Swami Vivekananda and Tamilnadu - 2


Here is the full story as Swami Vivekananda himself recounted, during a conversation with his disciple Sharat Chandra Chakravarty and Swami Yogananda (another direct disciple of Sri Ramakrishna): 

Swami Yogananda to Swamiji: “Well, why don’t you narrate to our Bangal (East Bengali disciple) that incident of yours in Madras when you met the famous ghost-tamer?” 

Swamiji: “Once while I was putting up at Manmatha Babu’s place, I dreamt one night that my mother had died. My mind became much distracted. Not to speak of corresponding with anybody at home, I used to send no letters in those days even to our Math. 

The dream being disclosed to Manmatha, he sent a wire to Calcutta to ascertain facts about the matter. For the dream had made my mind uneasy on the one hand, and on the other, our Madras friends, with all arrangements ready, were insisting on my departing for America immediately, and I felt rather unwilling to leave before getting any news of my mother. 

So Manmatha who discerned this state of my mind suggested our repairing to a man (whose name was Govinda Chetti) living some way off from town, who having acquired mystic powers over spirits could tell fortunes and read the past and the future of a man’s life. 

So at Manmatha’s request and to get rid of my mental suspense, I agreed to go to this man. 

Covering the distance partly by railway and partly on foot, we four of us – Manmatha, Alasinga, myself, and another – managed to reach the place, and what met our eyes there was a man with a ghoulish, haggard, soot-black appearance, sitting close to a cremation ground. 

His attendants used some jargon of South Indian dialect to explain to us that this was the man with perfect power over the ghosts. At first the man took absolutely no notice of us; and then, when we were about to retire from the place, he made a request for us to wait. 

Our Alasinga was acting as the interpreter, and he explained the requests to us. Next, the man commenced drawing some figures with a pencil, and presently I found him getting perfectly still in mental concentration.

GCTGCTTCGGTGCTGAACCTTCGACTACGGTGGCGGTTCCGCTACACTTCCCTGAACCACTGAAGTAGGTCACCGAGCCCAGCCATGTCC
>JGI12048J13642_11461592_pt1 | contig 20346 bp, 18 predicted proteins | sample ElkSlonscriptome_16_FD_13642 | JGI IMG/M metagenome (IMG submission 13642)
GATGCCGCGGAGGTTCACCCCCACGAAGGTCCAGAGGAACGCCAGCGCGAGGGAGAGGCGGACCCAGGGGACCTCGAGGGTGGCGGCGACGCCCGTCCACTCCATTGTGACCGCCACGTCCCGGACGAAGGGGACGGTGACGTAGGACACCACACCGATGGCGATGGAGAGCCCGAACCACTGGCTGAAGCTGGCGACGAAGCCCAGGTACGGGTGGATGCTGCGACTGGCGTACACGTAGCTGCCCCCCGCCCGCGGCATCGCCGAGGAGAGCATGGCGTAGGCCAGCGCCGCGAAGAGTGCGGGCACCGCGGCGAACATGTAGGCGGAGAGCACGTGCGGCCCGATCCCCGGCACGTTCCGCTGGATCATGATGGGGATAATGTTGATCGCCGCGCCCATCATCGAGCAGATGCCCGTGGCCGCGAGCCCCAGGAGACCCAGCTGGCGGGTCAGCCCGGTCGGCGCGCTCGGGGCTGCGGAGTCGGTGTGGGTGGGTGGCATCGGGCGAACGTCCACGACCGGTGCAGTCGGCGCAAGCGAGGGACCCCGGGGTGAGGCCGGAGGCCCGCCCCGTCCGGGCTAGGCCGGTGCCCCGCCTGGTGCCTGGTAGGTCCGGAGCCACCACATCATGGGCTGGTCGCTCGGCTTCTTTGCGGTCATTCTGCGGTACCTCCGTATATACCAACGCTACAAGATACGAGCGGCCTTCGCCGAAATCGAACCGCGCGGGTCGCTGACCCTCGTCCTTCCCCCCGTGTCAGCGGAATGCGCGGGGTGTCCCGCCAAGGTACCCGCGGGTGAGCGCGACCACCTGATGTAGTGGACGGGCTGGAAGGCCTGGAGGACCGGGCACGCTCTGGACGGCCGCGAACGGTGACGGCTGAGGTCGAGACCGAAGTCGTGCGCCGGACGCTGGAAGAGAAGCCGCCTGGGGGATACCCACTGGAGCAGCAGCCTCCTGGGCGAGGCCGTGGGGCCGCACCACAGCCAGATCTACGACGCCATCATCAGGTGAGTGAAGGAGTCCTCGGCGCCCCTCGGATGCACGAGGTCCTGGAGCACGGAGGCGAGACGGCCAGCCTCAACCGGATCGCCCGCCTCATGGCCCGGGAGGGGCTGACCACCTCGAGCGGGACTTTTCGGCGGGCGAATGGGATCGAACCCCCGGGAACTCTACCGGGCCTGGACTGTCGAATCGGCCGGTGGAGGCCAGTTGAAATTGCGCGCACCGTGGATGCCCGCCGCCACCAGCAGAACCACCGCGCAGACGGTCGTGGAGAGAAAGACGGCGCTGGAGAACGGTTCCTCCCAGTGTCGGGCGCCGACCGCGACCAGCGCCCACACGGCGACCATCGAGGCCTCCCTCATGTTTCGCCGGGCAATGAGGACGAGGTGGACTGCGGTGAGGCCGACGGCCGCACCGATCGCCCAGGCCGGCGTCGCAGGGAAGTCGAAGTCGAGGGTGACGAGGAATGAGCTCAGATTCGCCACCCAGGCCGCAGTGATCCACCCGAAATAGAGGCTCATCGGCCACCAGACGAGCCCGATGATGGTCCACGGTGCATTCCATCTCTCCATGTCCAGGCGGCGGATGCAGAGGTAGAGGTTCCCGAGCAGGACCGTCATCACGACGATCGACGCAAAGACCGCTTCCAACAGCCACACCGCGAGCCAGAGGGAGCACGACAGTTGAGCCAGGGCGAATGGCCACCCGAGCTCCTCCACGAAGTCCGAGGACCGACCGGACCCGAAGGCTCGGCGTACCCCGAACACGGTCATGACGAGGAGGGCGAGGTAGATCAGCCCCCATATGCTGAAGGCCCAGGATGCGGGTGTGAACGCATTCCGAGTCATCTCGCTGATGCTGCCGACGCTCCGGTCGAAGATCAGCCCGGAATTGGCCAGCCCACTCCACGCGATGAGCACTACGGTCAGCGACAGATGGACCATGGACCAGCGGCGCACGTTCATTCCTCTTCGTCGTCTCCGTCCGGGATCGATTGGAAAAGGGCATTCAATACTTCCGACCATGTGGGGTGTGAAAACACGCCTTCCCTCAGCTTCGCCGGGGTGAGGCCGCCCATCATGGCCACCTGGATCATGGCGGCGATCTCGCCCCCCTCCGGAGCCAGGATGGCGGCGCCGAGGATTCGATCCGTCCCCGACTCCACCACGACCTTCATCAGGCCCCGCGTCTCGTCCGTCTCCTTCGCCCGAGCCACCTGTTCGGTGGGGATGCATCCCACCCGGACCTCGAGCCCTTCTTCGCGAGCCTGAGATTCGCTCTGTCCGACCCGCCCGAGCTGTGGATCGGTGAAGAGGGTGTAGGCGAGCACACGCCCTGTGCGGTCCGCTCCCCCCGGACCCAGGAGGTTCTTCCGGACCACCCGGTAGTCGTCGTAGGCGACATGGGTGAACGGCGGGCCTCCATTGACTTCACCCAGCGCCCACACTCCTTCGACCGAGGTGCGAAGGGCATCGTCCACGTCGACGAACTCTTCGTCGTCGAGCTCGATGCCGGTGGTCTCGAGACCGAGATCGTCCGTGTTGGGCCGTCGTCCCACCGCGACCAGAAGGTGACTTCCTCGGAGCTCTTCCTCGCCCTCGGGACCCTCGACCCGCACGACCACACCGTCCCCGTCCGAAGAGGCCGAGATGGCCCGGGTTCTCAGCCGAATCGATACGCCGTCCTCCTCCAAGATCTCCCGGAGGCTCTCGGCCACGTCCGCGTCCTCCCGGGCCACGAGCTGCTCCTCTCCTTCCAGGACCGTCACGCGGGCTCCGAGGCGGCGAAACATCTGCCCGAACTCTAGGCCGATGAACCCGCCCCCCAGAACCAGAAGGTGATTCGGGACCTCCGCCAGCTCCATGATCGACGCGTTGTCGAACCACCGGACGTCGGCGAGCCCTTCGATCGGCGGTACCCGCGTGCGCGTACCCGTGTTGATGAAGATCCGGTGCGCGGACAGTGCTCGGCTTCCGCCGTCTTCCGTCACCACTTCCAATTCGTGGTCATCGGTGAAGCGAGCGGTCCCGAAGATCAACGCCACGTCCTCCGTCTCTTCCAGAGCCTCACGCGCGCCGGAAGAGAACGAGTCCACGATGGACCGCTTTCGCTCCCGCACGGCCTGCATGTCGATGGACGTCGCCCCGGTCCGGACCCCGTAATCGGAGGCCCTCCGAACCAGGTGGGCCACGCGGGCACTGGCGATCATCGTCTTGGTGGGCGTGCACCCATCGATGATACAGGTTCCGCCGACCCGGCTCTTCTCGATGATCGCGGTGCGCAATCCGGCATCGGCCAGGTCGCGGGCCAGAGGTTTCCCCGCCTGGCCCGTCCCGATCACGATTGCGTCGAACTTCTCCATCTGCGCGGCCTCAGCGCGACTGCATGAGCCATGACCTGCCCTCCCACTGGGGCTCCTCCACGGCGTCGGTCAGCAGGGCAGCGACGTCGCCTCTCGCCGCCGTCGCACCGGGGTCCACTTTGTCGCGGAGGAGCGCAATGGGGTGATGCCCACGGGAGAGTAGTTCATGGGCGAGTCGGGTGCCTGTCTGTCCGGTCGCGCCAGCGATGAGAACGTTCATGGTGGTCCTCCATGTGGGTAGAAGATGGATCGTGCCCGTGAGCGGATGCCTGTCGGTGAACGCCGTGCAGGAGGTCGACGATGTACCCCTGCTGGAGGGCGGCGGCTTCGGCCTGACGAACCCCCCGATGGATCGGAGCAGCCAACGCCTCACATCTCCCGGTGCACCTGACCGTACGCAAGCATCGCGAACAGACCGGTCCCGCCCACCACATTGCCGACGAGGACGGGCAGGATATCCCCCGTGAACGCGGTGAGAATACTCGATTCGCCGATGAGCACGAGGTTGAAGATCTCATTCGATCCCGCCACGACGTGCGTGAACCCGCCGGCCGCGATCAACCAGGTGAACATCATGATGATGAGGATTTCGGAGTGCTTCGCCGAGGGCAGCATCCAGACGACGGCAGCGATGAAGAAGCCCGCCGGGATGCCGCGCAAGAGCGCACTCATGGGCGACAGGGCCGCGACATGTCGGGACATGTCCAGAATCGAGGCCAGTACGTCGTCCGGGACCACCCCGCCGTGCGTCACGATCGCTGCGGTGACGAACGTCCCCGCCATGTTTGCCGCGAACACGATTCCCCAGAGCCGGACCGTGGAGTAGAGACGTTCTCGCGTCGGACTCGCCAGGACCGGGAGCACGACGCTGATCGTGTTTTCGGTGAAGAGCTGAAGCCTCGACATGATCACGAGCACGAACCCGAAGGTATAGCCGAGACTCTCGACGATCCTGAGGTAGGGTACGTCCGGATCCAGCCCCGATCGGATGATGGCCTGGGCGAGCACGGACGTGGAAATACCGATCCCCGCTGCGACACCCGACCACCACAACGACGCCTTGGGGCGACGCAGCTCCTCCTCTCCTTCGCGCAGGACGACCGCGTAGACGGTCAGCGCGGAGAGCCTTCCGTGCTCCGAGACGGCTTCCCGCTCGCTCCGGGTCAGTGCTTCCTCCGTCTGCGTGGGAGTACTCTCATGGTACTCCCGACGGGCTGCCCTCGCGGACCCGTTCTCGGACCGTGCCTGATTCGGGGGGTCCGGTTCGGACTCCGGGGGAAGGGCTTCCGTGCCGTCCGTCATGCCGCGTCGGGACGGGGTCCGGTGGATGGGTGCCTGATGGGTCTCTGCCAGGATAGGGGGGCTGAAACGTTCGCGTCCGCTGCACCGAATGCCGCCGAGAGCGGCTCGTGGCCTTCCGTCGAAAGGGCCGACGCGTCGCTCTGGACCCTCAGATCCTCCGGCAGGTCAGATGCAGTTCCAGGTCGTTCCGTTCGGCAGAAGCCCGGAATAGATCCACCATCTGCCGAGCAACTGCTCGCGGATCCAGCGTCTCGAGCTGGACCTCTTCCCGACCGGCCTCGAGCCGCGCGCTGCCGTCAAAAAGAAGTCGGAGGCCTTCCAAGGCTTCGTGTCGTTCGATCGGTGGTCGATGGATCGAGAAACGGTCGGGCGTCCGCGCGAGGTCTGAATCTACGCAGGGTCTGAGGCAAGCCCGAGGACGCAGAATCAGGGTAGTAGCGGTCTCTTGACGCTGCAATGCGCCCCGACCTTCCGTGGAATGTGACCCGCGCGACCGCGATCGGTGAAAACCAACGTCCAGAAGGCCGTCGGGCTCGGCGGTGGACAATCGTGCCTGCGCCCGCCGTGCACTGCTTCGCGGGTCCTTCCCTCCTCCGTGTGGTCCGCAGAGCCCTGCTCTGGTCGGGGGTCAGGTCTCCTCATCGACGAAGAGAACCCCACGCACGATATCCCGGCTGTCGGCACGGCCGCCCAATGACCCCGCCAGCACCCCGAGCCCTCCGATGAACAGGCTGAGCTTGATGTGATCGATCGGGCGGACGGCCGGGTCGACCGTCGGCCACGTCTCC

Then he began to give out my name, my genealogy, the history of my long line of forefathers and said that Shri Ramakrishna (Swami Vivekananda’s divine guru who had by then left his body) was keeping close to me all through my wanderings, intimating also to me good news about my mother. He also foretold that I would have to go very soon to far-off lands for preaching religion. 

Getting good news thus about my mother, we all travelled back to town, and after arrival received by wire from Calcutta the assurance of mother’s doing well.” 

Swamiji turning to Swami Yogananda: “Everything that the man had foretold came to be fulfilled to the letter, call it some fortuitous concurrence or anything you will.” 

Now the story does not end here. About four years after this incident, upon returning back from his historic voyage to the United States, Swamiji once more graced the soil of India at a town called Kumbakonam, situated about 275 kms from Madras. 

In this town he once more recognized the ghost tamer, Govinda Chetti, among the crowds who had come to greet him. What followed next is beautifully chronicled in the book Life of Swami Vivekananda by his Eastern and Western Disciples – Volume 2 (page 185). 

Now, when the Swami was being welcomed by the people of Kumbakonam, he recognized Govinda Chetti in the crowd, and asked him to meet him later. When the ghost charmer came, the Swami said: “I know you have psychic power. It has given you money and honour; but from the spiritual point of view, are you not where you started? Has your mind progressed towards God?” 

The man replied, “No it has not progressed.”